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Google Guice, First Look

This is the first in a series of articles on Google Guice. I've been working with Chariot Architect Lyle Anderson, who has done a lot of research on wiring together an application using this Inversion of Control framework.


Guice is an annotation-driven IoC framework, meaning that, once bootstrapped, Guice will inject classes based on annotated code, rather than XML files. There are advantages and disadvantages to each approach, so I'm not espousing either one, but if you're into XML-driven configuration, you should probably look at Spring or another XML-based platform.

A simple Maven build

To start building Guice, you need to construct a build file. I use Maven for much of my development, so I started with a very thin build file. An excerpt of the maven build file:

<project ...>

<name>guicewebapp Maven Webapp</name>



Now, placing a simple file in src/main/com/rimple/guice/, we can run the application under Maven using the exec:java goal:

mvn -e exec:java -Dexec.mainClass=com.rimple.guice.GuiceRunner

Now we have a simple test bed in which to place our test Guice application.

A Simple Guice configuration

Guice is bootstrapped by building an Injector. The Injector exposes a method, getInstance(Class) that is used to pull an initial bean out of the context. It is configured using the Guice.createInjector() method, which takes several parameters:

  • A Stage enum, which is either DEVELOPMENT or PRODUCTION. DEVELOPMENT provides quick startup, but will incur more overhead at runtime and log more details to the error logging system. PRODUCTION takes longer to load but performs diagnostic checks at startup in order to speed runtime performance.

  • A varargs list of Modules, which are units of configuration. Each module has its' own configuration which is defined using a Guice DSL defined in the configure() method. A sample configuraiton, from Lyle's calculator:

    public class CalculatorModule extends AbstractModule {
    protected void configure() {




    ... etc..

    So, to configure the Injector to include a CalculatorModule, you may bind it this way:

    Injector injector = Guice.createInjector(Stage.PRODUCTION, new CalculatorModule());

    To use a class configured within the injector, such as the PrintService, you need to call the injector's getInstance() method. From there, any annotated classes defined in the Injector will be wired in automatically. For example:

    PrintService printService = (PrintService) injector.getInstance(PrintService.class);

    Next Steps

    In part two, we'll cover the annotations themselves, and how they are used by the injector.


Chariot Techcast with Dan Diephouse of MuleSource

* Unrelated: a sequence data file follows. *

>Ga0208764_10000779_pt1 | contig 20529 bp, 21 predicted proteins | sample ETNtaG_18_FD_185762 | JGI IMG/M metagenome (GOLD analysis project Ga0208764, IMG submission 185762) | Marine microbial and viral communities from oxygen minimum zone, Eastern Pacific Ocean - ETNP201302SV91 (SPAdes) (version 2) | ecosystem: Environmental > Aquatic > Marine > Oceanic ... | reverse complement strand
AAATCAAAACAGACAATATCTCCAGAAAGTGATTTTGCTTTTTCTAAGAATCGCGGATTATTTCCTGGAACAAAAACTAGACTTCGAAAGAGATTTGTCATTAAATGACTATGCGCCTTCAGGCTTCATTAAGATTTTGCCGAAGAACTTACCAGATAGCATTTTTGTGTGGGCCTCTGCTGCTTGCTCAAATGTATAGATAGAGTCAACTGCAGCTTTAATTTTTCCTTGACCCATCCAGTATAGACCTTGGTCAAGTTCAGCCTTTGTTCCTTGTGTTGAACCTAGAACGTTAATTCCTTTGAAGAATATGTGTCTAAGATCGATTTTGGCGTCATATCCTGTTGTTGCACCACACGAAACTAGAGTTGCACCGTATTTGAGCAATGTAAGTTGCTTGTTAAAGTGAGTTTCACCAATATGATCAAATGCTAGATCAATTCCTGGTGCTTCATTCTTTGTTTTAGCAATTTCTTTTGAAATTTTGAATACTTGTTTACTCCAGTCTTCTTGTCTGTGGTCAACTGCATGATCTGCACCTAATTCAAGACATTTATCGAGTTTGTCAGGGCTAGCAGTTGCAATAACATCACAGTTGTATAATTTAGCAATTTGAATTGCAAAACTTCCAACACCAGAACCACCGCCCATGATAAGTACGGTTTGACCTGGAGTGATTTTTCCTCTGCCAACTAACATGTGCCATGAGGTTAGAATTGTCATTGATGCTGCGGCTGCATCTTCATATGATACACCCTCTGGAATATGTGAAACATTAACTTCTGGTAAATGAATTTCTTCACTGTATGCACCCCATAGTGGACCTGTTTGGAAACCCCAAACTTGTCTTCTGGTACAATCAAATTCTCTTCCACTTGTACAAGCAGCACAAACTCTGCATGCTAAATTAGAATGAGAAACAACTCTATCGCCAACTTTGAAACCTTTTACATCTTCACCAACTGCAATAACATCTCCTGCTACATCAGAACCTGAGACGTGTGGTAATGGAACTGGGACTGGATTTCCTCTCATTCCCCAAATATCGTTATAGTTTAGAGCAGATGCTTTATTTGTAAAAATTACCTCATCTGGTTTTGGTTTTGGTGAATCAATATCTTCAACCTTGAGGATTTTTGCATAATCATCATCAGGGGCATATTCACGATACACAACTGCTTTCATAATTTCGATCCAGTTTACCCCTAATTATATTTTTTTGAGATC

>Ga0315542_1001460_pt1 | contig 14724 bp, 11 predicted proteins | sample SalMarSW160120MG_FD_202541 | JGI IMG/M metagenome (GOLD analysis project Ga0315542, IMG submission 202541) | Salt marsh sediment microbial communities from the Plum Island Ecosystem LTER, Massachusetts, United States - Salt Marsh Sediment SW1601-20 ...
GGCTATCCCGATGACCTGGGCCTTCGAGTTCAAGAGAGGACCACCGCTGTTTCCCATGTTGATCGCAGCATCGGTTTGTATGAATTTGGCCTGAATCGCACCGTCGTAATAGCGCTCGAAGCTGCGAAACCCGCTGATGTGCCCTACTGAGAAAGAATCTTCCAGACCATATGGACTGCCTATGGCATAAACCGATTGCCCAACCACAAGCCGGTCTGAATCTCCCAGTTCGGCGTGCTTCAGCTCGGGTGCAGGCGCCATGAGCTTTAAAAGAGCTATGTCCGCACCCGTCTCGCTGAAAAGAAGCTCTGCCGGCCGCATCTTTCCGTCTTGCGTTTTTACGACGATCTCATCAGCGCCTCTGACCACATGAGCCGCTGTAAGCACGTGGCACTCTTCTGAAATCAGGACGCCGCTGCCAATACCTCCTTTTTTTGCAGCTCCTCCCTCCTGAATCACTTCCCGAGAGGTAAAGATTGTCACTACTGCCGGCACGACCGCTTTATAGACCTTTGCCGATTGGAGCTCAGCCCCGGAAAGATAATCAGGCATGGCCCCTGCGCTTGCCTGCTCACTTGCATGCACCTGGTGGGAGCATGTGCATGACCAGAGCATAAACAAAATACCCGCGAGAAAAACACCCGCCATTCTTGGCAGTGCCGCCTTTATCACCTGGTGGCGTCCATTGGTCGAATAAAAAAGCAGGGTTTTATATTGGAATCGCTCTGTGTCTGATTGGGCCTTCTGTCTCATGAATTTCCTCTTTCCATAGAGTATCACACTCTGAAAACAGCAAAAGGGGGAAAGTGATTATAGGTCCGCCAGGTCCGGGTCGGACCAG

I've just edited and posted a podcast with Dan Diephouse of MuleSource on the Chariot Tech Cast site. We talk about SOA, specifically Apache XFire, CxF, and MuleSource's Mule. We also discuss REST -vs- the WS-* model.

You can listen to the podcast here or view the show notes here.




Amazon Revs up Cloud Platform

It's been a busy month for the Amazon Web Services teams. In reading the October newsletter, I'm amazed at how much they have added recently:

If I had more time, I'd become proficient in all of these technologies. However, you and I can both benefit by meeting and listening to Amazon's Jeff Barr at our Fall Forecast Cloud Conference (shameless plug) held on October 17th in Malvern, PA. I'm wondering what Google has up their sleeves (they are there too!). Register now, time is getting short!


Cloud Computing Conference, October 17th

Chariot Solutions is sponsoring a conference on Cloud Computing on Friday, October 17th at the Penn State Great Valley campus.

We have some big names attending:

  • Jeff Barr of speaking about Amazon's EC2 and S3 Cloud Computing platform

  • Joe Gregorio and Johnathan Rochelle of Google, talking about Google App Engine and Google Spreadsheets

  • Justin McCarthy and Britt Crawford of Cafe Press, the developers of HiveDB, a cloud-capable database platform

  • Prasaad Chakka of Facebook, speaking about data warehousing in the cloud with Hive

  • Chris Richardson, author of "POJOs in Action" and developer of CloudTools, a mechanism for deploying Java and Groovy applications in the cloud

  • Ezra Zygmuntowicz of Engine Yard, a Rubyist, developer of MERB (a high performance alternative to Ruby on Rails) and author of Vertebra, a cloud computing platform

There are several more sessions, including an hour-long panel talk hosted by yours truly on using Amazon and other cloud platforms with local experts Toby DiPasquale, Chis Cera, and Andrew Kortina. We are also in talks with Microsoft about their attendance, and they would like to get the word out on their new Windows Cloud Computing platform. Stay tuned!

If you're interested, the web site is I hope to see you there!


Apple a little more open?

Must be the Google phone pushing open Apple's developer relationship...

Apple iPhone Developer NDA dropped!